The True Meaning of Smekday

The True Meaning of SmekdayBy Adam Rex [LibraryThing]

After the Boov aliens kidnap Gratuity “Tip” Tucci’s mom (and oh yeah, invade and take over Earth, renaming it Smekland), things get… Weird. Tip decides to travel on her own to the human reservation in Florida, rather than taking the alien transport, and on her way she meets a Boov named J.Lo who might not be all bad, and she discovers her mom might still be alive somewhere. But nothing is what it seems, the humans aren’t in Florida after all, another alien race is threatening humans and Boov alike, and Tip, J.Lo, and Tip’s cat Pig might be the only hope for humanity.

Wow. I didn’t get Tip’s nickname until I just typed it above. Clearly, I am super-smrt.

This book just treads the line between message-built-into-story (which I love!) and story-built-around-a-message (which tends to bother me), but I think it stays pretty well in “fun story that makes you think” territory. Essentially, what happens with the alien invasion and human relocation parallels white folks colonizing the “New World” and the genocide against American Indians. (There isn’t exactly a genocide against humans, but they are brutally taken over, have all of their rights curtailed, are referred to as savages and barbarians [and the invaders all think they’re saving humans from themselves by civilizing them], and are sent to live on small reserves with few resources, while the Boov keep changing the terms of the deals they make with humans, or outright going back on them, so yeah, it’s pretty clear what’s happening.) There are a few moments that were… Uh, not subtle about the message; but there were a lot of small moments that were very powerful.

Clearly, the book dealt with racism in a head-on way. It’s demonstrated a few times with the way a group of people in Roswell deal with an American Indian character — they write him off as a crazy drunk and, as far as they know (or care), his name is Chief Crazy Legs. Tip actually stops to talk to him, and discovers a) his name is Frank; and b) he’s probably the smartest person in the book. And Tip herself is biracial; in one moment that stuck with me, another character said something along the lines of, “Your mother isn’t what I expected.” To which Tip, smart and wry, basically answers, “You mean white?”

The biggest issue with this book was the pacing. It was slow and meandering — there were a lot of elements that could have been condensed or cut. They drive to Florida, looking for humans, and that’s the first half of the book; then the second alien species appears; they get chased to Arizona, still looking for humans, get sidetracked in Roswell for awhile, and the climax doesn’t even start until you’re 375 pages in. I feel like a lot of those elements could have been combined or trimmed, because by the end, even though I was still enjoying the book, I also was wondering when the heck it was going to be over already. That’s really not what you want, especially in a book that’s on the younger side of the YA spectrum.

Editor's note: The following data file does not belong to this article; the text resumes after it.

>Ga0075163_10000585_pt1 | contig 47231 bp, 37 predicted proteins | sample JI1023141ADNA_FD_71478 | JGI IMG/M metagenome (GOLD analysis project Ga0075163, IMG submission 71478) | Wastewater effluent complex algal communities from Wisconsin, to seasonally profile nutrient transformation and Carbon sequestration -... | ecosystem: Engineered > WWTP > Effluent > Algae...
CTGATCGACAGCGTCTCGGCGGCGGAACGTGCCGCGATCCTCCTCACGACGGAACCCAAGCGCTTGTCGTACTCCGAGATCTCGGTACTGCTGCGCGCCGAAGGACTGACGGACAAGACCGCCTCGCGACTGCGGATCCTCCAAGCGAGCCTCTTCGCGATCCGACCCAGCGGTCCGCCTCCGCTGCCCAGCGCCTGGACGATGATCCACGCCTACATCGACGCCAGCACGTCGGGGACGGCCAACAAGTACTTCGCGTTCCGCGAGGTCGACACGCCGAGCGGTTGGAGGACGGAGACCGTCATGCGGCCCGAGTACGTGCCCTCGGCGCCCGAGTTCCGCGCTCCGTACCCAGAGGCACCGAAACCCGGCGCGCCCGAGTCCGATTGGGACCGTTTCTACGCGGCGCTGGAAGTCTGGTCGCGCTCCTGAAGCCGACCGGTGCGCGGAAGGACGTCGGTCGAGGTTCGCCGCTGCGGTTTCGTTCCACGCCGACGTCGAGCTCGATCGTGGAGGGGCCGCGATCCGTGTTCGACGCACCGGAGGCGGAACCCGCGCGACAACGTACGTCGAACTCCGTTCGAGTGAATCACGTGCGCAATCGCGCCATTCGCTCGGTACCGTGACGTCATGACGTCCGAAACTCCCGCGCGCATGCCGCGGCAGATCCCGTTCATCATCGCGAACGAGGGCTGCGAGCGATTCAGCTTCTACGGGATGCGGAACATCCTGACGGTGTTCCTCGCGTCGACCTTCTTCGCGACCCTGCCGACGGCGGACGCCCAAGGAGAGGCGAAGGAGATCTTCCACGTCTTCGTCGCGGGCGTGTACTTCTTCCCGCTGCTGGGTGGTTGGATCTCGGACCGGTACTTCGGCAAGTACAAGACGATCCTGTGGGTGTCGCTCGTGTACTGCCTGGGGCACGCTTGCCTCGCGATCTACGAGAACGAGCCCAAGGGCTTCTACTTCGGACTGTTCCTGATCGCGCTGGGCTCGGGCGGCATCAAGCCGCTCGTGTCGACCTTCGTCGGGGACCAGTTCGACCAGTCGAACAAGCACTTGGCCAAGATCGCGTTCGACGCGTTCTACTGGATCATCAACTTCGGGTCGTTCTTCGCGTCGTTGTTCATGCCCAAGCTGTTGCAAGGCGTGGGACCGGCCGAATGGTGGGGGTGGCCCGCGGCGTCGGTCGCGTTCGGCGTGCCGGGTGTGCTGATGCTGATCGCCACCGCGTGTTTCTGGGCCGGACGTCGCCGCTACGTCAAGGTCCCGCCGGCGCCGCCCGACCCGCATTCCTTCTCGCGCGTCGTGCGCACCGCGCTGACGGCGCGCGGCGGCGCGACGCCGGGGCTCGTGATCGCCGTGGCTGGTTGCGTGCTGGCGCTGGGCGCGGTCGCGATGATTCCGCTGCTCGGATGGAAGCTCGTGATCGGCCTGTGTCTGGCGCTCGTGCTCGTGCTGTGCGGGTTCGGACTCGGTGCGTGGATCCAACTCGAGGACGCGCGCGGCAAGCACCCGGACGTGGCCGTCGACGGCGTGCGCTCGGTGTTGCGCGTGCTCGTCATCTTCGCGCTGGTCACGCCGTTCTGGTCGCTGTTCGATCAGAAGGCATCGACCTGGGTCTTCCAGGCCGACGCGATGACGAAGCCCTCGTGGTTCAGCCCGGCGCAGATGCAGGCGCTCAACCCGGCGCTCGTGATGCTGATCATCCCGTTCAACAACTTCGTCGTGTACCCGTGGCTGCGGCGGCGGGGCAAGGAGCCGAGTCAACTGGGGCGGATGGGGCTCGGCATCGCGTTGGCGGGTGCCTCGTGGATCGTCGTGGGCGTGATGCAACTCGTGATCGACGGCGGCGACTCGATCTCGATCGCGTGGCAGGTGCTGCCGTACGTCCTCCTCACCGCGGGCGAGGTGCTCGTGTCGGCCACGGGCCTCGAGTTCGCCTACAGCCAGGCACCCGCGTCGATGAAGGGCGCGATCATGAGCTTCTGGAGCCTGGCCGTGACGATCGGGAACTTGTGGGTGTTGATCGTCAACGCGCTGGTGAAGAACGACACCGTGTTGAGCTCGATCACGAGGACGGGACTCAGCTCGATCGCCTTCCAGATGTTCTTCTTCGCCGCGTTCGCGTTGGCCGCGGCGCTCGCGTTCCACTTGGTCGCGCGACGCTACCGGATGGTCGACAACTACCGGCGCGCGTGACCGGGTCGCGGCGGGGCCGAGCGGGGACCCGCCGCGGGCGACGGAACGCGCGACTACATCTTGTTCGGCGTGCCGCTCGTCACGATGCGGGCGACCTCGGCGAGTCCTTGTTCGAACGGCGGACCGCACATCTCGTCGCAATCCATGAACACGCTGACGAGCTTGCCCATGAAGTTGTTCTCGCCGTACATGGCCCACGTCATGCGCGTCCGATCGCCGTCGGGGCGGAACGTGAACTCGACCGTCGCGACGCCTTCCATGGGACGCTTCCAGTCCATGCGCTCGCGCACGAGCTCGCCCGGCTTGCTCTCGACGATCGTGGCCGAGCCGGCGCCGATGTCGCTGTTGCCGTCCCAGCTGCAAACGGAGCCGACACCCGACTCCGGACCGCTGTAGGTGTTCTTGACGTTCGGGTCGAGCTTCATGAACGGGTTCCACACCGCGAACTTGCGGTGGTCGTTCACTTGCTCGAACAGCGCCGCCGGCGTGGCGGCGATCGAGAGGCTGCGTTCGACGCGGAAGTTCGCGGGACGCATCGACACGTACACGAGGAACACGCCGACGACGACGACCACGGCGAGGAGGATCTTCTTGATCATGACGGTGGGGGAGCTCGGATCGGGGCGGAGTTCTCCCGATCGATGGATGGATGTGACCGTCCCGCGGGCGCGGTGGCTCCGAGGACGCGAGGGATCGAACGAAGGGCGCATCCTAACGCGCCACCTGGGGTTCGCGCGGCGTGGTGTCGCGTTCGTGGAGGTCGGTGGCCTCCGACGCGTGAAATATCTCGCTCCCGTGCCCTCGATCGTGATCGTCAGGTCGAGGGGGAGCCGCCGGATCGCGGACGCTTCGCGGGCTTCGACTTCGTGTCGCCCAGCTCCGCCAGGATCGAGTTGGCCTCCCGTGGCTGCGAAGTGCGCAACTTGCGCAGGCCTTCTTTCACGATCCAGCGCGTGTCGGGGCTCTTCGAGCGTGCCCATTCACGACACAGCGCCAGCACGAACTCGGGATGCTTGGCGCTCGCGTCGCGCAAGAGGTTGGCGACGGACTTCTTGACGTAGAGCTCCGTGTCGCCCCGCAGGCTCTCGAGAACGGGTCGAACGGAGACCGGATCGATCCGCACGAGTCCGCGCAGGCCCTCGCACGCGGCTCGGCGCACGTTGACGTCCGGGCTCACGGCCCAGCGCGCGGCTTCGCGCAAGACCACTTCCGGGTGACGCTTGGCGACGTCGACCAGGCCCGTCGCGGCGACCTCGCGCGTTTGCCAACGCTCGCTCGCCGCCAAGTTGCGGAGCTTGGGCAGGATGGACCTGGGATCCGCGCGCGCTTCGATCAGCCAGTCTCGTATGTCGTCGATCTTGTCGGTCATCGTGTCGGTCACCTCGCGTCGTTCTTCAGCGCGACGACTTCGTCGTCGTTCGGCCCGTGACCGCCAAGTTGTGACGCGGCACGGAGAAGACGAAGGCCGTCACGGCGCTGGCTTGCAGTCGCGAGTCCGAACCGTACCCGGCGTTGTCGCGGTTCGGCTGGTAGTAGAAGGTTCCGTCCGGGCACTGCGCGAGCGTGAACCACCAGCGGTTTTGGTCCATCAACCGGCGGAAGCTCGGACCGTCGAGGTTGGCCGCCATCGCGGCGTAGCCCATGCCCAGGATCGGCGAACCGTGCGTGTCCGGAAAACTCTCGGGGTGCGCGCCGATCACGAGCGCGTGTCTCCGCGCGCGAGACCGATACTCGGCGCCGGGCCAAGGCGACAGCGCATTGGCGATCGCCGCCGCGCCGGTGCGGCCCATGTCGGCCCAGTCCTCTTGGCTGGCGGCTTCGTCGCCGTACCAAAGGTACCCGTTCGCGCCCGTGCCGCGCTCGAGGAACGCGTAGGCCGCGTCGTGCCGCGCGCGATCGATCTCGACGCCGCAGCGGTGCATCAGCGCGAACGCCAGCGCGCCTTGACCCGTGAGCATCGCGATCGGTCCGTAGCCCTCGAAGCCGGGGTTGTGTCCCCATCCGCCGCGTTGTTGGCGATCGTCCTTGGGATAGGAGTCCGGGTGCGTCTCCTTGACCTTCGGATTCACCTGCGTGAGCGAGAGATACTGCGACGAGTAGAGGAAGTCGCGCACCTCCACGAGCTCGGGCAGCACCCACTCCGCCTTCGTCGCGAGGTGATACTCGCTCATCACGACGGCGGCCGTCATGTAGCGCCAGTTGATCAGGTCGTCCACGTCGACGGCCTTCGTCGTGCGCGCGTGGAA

The book took awhile to settle into itself, too. In the first quarter or so, a lot of the humor is of the forced, look-how-wacky-I-am! variety (case in point, J.Lo the alien’s name). It eventually calms down into being actually funny — my favorite bit was J.Lo’s “Pictorial History of the Boovish Race With Pictures” — but it took awhile for me to get into it. I was also put off by the parodies of brand names. I wouldn’t have noticed, except that Happy Mouse Kingdom (guess what that was) was a major plot point, so there were constant references to the Happy Mouse character, which meant that instead of being a funny gag, it was way too much.*

The book would probably be a three-and-a-half cupcake affair if it didn’t deal so well with race issues; I enjoyed it, but don’t have much of an urge to seek out Adam Rex’s other books. But because it did manage to deal with issues that I consider important (while remaining funny, no less!), it gets knocked up to four cupcakes.

Bonus: When I was googling to find the cover image, I ran across this video. If it makes you giggle, you would definitely enjoy the book.

* I was going to say I get this, if it was due to copyright reasons and because a section of the book takes place there, but then I noticed the book is published by Disney-Hyperion, so… Bzuh?


    5 Responses to “The True Meaning of Smekday”

    1. Gillian says:

      This is actually Adam Rex’s only novel, the rest of his stuff is picture books, and two books of very strange Monster poetry.

      I always show the following to adults that I’m trying to get to read this book. Kids I just tell them the premise.

    2. Rebecca says:

      Bwahahaha. The final punchline of that was great. *g*

    3. And the “very strange monster poetry” is ridiculously funny.

      As for the “Happy Mouse Kingdom,” I don’t think it’s copyright so much as the fact that it’s the Captain Ersatz version of Disneyworld–the real Magic Kingdom, for one thing, doesn’t have an entire second park inverted beneath itself.

      I’m willing to chalk up the pacing problems (which are there in force, certainly, and are what kept Smekday off my personal top ten list for last year) to the fact that it is, as Gillian noted, Rex’s first novel; I hope/suspect that whatever he writes next will be substantially better in that regard (and, I’d hope, even funnier).

    4. […] to Rex’s second book, Fat Vampire, Rex was on my list of authors to watch after I finished The True Meaning of Smekday a few years ago. And considering the two books, I feel safe in saying this: Adam Rex is a very […]

    5. Carolyn says:

      Oh! So this is where I heard about Smekday! Thanks for the recc, I really enjoyed it. Great, funny book.

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